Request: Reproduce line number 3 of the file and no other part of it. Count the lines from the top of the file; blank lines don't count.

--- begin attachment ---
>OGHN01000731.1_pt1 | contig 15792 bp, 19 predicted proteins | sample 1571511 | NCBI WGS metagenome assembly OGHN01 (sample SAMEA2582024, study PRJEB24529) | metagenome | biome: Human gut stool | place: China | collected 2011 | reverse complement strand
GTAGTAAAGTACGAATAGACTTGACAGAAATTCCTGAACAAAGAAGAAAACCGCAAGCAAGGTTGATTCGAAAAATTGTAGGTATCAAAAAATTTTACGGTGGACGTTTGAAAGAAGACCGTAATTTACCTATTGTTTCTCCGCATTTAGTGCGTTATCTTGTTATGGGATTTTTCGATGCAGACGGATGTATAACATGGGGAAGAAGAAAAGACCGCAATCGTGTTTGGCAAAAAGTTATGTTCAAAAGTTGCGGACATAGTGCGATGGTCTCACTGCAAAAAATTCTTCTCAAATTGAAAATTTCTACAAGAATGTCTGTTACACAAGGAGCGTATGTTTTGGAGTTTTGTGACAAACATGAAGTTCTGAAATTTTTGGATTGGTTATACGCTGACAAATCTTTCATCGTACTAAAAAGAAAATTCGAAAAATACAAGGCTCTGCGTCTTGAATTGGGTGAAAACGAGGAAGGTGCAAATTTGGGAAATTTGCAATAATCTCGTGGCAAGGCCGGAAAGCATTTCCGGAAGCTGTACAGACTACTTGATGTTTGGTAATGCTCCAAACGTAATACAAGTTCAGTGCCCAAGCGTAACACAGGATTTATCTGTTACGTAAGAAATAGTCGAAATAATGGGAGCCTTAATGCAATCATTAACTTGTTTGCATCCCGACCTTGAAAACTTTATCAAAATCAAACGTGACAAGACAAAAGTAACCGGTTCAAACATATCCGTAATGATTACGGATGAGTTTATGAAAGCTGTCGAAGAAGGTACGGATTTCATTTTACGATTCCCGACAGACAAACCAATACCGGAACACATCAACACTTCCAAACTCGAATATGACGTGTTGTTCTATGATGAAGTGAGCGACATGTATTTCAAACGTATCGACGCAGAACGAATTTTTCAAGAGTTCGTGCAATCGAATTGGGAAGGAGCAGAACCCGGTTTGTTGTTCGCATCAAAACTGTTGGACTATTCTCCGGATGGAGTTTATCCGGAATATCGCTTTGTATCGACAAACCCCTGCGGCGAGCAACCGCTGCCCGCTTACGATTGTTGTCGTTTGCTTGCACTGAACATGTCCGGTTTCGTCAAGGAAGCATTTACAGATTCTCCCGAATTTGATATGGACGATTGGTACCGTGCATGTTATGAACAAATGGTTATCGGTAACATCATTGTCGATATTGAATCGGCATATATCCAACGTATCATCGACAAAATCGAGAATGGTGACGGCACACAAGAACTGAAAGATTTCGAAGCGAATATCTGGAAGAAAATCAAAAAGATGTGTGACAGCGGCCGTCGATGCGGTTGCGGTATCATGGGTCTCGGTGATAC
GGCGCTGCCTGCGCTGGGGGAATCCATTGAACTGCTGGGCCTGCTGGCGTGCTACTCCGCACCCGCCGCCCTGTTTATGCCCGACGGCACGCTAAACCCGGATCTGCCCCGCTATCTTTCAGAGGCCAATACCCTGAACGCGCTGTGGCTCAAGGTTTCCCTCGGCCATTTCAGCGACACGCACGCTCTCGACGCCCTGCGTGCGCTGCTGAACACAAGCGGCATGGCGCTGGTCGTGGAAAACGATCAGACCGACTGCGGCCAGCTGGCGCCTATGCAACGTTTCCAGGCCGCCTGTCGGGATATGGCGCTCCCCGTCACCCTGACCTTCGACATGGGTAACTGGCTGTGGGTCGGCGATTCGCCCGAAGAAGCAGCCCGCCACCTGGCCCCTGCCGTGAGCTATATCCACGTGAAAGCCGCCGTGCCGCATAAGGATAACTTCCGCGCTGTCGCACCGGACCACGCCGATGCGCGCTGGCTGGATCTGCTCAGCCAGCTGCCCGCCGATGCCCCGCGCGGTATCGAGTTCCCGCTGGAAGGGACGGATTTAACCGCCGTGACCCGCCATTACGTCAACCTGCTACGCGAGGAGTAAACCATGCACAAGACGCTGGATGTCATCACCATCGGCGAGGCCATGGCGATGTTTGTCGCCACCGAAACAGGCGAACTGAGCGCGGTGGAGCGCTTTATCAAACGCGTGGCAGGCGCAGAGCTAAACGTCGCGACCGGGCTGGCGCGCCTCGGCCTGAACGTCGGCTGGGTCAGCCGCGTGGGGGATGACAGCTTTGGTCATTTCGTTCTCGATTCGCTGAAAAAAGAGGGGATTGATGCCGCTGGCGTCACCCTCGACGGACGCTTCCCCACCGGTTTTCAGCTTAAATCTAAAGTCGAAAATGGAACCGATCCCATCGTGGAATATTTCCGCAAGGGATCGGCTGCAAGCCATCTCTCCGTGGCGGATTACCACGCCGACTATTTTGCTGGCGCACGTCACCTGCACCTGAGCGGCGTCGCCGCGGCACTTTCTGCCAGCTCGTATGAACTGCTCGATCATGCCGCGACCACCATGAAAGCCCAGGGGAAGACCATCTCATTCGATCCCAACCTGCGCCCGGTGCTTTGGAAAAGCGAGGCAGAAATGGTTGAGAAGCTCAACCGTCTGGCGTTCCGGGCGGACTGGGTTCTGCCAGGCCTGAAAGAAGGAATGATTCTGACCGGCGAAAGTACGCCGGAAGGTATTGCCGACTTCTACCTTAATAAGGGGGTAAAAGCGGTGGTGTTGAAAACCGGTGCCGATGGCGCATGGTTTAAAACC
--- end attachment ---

GGCGCTGCCTGCGCTGGGGGAATCCATTGAACTGCTGGGCCTGCTGGCGTGCTACTCCGCACCCGCCGCCCTGTTTATGCCCGACGGCACGCTAAACCCGGATCTGCCCCGCTATCTTTCAGAGGCCAATACCCTGAACGCGCTGTGGCTCAAGGTTTCCCTCGGCCATTTCAGCGACACGCACGCTCTCGACGCCCTGCGTGCGCTGCTGAACACAAGCGGCATGGCGCTGGTCGTGGAAAACGATCAGACCGACTGCGGCCAGCTGGCGCCTATGCAACGTTTCCAGGCCGCCTGTCGGGATATGGCGCTCCCCGTCACCCTGACCTTCGACATGGGTAACTGGCTGTGGGTCGGCGATTCGCCCGAAGAAGCAGCCCGCCACCTGGCCCCTGCCGTGAGCTATATCCACGTGAAAGCCGCCGTGCCGCATAAGGATAACTTCCGCGCTGTCGCACCGGACCACGCCGATGCGCGCTGGCTGGATCTGCTCAGCCAGCTGCCCGCCGATGCCCCGCGCGGTATCGAGTTCCCGCTGGAAGGGACGGATTTAACCGCCGTGACCCGCCATTACGTCAACCTGCTACGCGAGGAGTAAACCATGCACAAGACGCTGGATGTCATCACCATCGGCGAGGCCATGGCGATGTTTGTCGCCACCGAAACAGGCGAACTGAGCGCGGTGGAGCGCTTTATCAAACGCGTGGCAGGCGCAGAGCTAAACGTCGCGACCGGGCTGGCGCGCCTCGGCCTGAACGTCGGCTGGGTCAGCCGCGTGGGGGATGACAGCTTTGGTCATTTCGTTCTCGATTCGCTGAAAAAAGAGGGGATTGATGCCGCTGGCGTCACCCTCGACGGACGCTTCCCCACCGGTTTTCAGCTTAAATCTAAAGTCGAAAATGGAACCGATCCCATCGTGGAATATTTCCGCAAGGGATCGGCTGCAAGCCATCTCTCCGTGGCGGATTACCACGCCGACTATTTTGCTGGCGCACGTCACCTGCACCTGAGCGGCGTCGCCGCGGCACTTTCTGCCAGCTCGTATGAACTGCTCGATCATGCCGCGACCACCATGAAAGCCCAGGGGAAGACCATCTCATTCGATCCCAACCTGCGCCCGGTGCTTTGGAAAAGCGAGGCAGAAATGGTTGAGAAGCTCAACCGTCTGGCGTTCCGGGCGGACTGGGTTCTGCCAGGCCTGAAAGAAGGAATGATTCTGACCGGCGAAAGTACGCCGGAAGGTATTGCCGACTTCTACCTTAATAAGGGGGTAAAAGCGGTGGTGTTGAAAACCGGTGCCGATGGCGCATGGTTTAAAACC